PMI manufacturing1 index 47.8 44.8   41.9 38.4 40.1   45.2 47.2 47.7
Consumer confidence1,4 index 38.2 31.1   21.3 24.1 28.5   29.5 29.3 32.8
Euro area
[5.5%]
GDP1 qpc     -3.7       -11.8      
Industrial production1 mpc -0.1 -11.6   -18.0 12.2 9.5   4.1 ... ...
CPI apc 1.2 0.7   0.3 0.1 0.3   0.4 -0.2 ...
Unemployment rate1 % 7.3 7.2   7.4 7.6 7.8   8.0 8.1 ...
Retail sales volume apc 2.5 -8.2   -19.3 -2.6 1.4   -0.1 3.7 ...
PMI manufacturing1 index 49.2 44.5   33.4 39.4 47.4   51.8 51.7 53.7
Consumer confidence5 index -6.6 -11.6   -22.0 -18.8 -14.7   -15.0 -14.7 -13.9
United
Kingdom

[2.7%]
GDP1 qpc     -2.5       -19.8      
Industrial production1 mpc 0.3 -4.3   -20.4 6.2 9.4   5.2 ... ...
CPI apc 1.7 1.5   0.8 0.6 0.6   1.1 0.2 ...
Unemployment rate1 % 4.0 3.9   3.9 3.9 3.9   4.1 ... ...
Retail sales volume apc -0.2 -6.1   -22.7 -13.0 -1.6   1.4 2.8 ...
House prices6 apc 2.3 3.0   3.7 1.8 -0.1   1.5 3.7 5.0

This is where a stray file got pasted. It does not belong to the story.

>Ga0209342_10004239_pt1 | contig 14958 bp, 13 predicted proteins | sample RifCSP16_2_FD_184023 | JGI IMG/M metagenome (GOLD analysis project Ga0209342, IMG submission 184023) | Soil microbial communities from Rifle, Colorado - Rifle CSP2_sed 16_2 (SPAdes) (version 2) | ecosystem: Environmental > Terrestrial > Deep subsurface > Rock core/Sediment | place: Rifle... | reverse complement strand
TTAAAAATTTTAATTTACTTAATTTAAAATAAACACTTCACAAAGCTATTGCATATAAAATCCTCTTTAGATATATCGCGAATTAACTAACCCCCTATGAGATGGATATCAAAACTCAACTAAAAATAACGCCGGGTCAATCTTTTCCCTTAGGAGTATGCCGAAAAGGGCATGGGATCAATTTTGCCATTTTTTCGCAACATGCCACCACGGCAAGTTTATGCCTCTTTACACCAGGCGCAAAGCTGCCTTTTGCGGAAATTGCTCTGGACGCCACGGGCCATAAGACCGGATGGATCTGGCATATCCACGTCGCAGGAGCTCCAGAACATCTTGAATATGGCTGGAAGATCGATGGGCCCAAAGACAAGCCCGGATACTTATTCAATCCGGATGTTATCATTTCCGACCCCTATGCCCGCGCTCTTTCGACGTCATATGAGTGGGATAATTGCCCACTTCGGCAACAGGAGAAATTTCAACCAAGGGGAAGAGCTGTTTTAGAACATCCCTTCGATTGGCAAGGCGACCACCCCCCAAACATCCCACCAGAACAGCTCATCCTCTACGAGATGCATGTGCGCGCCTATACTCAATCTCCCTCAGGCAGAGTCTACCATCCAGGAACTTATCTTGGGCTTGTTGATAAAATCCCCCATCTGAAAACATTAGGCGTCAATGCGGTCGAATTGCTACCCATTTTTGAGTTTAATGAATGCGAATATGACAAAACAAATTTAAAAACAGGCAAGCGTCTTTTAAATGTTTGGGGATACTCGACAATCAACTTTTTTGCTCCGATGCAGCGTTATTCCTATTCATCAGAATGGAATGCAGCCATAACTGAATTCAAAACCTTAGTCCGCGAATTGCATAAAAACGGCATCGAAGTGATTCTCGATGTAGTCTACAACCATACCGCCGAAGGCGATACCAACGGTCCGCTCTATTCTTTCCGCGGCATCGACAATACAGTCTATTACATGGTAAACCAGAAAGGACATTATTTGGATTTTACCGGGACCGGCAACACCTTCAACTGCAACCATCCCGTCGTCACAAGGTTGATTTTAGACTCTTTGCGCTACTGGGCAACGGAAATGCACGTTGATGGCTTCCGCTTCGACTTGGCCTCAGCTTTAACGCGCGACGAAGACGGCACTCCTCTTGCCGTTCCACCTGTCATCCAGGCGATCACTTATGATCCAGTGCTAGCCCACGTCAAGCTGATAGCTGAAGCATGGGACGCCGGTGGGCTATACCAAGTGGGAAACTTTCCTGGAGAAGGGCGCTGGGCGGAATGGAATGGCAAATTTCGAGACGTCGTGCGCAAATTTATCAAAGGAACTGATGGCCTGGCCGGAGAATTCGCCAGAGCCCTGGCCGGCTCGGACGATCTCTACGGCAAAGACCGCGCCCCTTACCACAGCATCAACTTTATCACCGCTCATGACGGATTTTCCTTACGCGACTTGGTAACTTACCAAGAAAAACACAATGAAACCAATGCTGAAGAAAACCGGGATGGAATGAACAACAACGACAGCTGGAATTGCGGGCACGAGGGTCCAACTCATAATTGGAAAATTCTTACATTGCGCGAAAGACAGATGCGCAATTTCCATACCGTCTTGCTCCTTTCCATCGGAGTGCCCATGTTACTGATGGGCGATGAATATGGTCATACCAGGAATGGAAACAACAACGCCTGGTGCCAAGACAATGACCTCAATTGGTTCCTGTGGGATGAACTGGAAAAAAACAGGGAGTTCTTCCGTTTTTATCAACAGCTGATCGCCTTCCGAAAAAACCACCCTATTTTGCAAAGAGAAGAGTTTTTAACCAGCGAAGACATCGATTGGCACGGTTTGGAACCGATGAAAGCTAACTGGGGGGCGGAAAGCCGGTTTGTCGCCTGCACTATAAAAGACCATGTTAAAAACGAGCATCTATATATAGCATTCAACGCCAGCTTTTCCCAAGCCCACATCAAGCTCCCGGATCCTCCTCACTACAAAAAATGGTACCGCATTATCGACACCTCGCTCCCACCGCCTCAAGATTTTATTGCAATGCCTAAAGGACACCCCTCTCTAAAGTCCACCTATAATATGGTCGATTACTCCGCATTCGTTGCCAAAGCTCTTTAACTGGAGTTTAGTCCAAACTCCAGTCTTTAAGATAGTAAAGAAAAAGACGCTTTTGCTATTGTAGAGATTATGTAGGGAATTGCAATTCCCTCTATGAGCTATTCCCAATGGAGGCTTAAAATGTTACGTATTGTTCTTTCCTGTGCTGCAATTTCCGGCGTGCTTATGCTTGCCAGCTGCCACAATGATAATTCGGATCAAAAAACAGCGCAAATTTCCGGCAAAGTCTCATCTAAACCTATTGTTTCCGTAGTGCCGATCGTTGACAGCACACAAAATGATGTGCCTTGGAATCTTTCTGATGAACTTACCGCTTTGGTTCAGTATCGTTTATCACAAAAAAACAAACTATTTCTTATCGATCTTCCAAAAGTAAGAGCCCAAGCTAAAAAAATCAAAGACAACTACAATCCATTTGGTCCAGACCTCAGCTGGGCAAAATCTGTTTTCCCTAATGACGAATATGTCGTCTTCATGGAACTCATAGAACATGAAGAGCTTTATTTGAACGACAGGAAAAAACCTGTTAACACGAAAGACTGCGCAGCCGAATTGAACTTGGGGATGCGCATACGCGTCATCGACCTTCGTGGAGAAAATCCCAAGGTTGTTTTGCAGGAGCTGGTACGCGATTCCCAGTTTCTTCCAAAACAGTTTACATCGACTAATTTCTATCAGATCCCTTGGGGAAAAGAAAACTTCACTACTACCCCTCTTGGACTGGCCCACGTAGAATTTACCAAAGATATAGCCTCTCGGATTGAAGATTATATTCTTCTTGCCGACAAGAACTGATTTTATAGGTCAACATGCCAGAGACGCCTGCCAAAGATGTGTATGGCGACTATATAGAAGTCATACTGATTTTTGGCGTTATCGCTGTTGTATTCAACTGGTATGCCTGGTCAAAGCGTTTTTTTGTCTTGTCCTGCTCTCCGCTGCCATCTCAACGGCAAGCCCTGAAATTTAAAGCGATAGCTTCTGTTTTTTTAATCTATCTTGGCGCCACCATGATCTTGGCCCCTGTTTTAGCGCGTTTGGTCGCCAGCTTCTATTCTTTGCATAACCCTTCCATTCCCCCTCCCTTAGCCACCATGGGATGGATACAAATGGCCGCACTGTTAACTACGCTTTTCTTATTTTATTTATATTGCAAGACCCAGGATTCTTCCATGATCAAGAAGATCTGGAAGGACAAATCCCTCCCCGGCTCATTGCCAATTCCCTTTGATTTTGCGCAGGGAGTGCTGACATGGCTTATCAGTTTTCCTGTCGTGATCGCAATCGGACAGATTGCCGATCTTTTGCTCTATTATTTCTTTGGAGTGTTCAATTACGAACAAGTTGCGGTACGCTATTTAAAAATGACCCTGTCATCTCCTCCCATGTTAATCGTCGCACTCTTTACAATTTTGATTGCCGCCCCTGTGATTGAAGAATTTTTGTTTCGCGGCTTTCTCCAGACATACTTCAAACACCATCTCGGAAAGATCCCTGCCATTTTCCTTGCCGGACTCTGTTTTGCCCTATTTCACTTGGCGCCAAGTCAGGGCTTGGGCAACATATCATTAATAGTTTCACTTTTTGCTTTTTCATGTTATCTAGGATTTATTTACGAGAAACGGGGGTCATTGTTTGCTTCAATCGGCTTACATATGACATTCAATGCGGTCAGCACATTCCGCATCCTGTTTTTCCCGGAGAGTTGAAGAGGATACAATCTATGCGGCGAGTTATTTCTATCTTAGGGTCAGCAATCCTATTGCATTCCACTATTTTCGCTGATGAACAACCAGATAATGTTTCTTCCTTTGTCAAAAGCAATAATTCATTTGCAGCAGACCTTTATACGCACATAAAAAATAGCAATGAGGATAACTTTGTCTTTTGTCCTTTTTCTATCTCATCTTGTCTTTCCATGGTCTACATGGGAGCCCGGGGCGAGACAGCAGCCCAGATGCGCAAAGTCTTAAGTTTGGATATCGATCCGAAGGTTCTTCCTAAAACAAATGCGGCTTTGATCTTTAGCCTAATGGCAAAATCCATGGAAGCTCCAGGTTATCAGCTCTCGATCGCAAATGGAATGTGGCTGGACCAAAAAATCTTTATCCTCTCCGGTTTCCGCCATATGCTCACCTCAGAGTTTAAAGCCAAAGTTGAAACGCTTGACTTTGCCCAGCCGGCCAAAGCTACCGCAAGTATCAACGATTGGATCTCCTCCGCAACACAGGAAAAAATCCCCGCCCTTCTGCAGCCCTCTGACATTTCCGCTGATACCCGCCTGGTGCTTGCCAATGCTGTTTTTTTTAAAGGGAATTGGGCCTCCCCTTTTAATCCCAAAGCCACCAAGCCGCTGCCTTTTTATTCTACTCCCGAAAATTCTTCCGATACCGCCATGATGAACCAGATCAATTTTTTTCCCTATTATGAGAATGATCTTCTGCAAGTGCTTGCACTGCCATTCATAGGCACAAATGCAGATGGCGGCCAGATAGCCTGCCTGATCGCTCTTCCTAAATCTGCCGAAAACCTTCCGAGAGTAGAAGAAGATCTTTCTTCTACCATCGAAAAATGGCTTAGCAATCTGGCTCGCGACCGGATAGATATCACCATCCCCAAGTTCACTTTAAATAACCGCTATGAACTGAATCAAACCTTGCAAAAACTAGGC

PMI manufacturing1 index 51.7 47.8   32.6 40.7 50.1   53.3 55.2 54.1
Consumer confidence1,5 index -6.2 -8.2   -22.7 -23.7 -21.0   -16.6 -16.6 -17.9
Australia
[15.8%]
GDP1 qpc     -0.3       -7.0      
CPI apc     2.2       -0.3      
Unemployment rate1 % 5.1 5.2   6.4 7.1 7.4   7.5 6.8 ...
Retail sales value apc 5.7 9.4   -8.9 5.5 8.6   12.8 5.4 ...
House Prices7 apc     8.1       6.6      
PMI manufacturing1 index 44.3 53.7   35.8 41.6 51.5   53.5 49.3 46.7
Consumer confidence8 index 95.5 91.9   75.6 88.1 93.7   87.9 79.5 93.8
China
[24.3%]
GDP apc     -6.8       3.2      
Industrial production apc -13.5 -1.1   3.9 4.4 4.8   4.8 5.6 ...
CPI apc 5.2 4.3   3.3 2.4 2.5   2.7 2.4 ...
PMI manufacturing1 index 35.7 52.0   50.8 50.6 50.9   51.1 51.0 51.5
South
Korea

[3.0%]
GDP1 qpc     -1.3       -3.2      
Industrial production1 mpc -3.7 4.9   -6.6 -7.0 7.1   1.9 -0.7 ...
CPI apc 1.1 1.0   0.1 -0.3 -0.0   0.3 0.7 1.0

(1) Seasonally adjusted
(2) Case-Shiller Home Price Index 20 city
(3) The Conference Board Consumer Confidence Index
(4) Cabinet Office Japan
(5) European Commission
(6) Nationwide House Price Index
(7) Australian Bureau of Statistics
(8) Melbourne/Westpac Consumer Sentiment Index

Last updated: 
Friday, 9 October 2020